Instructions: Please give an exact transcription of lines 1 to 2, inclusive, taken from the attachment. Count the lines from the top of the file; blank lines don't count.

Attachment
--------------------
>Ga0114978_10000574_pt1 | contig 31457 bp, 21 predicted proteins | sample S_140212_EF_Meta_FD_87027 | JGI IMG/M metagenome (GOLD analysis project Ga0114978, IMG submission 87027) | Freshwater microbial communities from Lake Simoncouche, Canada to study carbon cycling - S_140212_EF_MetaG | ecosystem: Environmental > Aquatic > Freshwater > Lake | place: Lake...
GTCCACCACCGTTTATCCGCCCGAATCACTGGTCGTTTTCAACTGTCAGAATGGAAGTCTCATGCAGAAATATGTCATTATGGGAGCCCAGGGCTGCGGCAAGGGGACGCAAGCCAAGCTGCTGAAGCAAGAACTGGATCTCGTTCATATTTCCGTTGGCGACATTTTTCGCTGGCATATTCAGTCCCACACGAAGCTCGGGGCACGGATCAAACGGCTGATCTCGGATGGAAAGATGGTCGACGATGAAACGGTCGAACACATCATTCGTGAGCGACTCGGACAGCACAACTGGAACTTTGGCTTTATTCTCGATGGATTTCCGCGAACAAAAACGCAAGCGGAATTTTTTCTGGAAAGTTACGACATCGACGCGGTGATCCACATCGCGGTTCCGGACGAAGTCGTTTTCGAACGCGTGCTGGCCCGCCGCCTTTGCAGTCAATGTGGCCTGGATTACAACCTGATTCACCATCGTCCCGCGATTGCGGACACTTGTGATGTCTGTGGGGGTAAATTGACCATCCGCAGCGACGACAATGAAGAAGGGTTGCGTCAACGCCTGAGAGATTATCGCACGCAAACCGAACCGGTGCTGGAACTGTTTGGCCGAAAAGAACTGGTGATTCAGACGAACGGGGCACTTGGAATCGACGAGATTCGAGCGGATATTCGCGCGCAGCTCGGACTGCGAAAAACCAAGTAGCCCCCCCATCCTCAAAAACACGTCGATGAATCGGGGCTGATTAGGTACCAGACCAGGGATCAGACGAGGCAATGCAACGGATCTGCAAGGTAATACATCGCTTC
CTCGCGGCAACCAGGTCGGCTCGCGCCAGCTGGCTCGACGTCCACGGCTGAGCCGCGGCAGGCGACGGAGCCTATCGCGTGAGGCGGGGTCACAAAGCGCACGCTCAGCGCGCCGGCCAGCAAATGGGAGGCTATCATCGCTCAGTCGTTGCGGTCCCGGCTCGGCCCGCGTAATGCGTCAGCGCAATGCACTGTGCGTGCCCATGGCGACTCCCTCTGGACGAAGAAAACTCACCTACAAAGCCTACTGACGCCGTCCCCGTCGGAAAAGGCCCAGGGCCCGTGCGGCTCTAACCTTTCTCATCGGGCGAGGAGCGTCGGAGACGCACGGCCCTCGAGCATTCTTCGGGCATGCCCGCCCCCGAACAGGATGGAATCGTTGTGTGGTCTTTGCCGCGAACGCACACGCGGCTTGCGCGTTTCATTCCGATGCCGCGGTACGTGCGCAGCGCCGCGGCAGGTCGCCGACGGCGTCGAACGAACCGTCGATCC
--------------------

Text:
>Ga0114978_10000574_pt1 | contig 31457 bp, 21 predicted proteins | sample S_140212_EF_Meta_FD_87027 | JGI IMG/M metagenome (GOLD analysis project Ga0114978, IMG submission 87027) | Freshwater microbial communities from Lake Simoncouche, Canada to study carbon cycling - S_140212_EF_MetaG | ecosystem: Environmental > Aquatic > Freshwater > Lake | place: Lake...
GTCCACCACCGTTTATCCGCCCGAATCACTGGTCGTTTTCAACTGTCAGAATGGAAGTCTCATGCAGAAATATGTCATTATGGGAGCCCAGGGCTGCGGCAAGGGGACGCAAGCCAAGCTGCTGAAGCAAGAACTGGATCTCGTTCATATTTCCGTTGGCGACATTTTTCGCTGGCATATTCAGTCCCACACGAAGCTCGGGGCACGGATCAAACGGCTGATCTCGGATGGAAAGATGGTCGACGATGAAACGGTCGAACACATCATTCGTGAGCGACTCGGACAGCACAACTGGAACTTTGGCTTTATTCTCGATGGATTTCCGCGAACAAAAACGCAAGCGGAATTTTTTCTGGAAAGTTACGACATCGACGCGGTGATCCACATCGCGGTTCCGGACGAAGTCGTTTTCGAACGCGTGCTGGCCCGCCGCCTTTGCAGTCAATGTGGCCTGGATTACAACCTGATTCACCATCGTCCCGCGATTGCGGACACTTGTGATGTCTGTGGGGGTAAATTGACCATCCGCAGCGACGACAATGAAGAAGGGTTGCGTCAACGCCTGAGAGATTATCGCACGCAAACCGAACCGGTGCTGGAACTGTTTGGCCGAAAAGAACTGGTGATTCAGACGAACGGGGCACTTGGAATCGACGAGATTCGAGCGGATATTCGCGCGCAGCTCGGACTGCGAAAAACCAAGTAGCCCCCCCATCCTCAAAAACACGTCGATGAATCGGGGCTGATTAGGTACCAGACCAGGGATCAGACGAGGCAATGCAACGGATCTGCAAGGTAATACATCGCTTC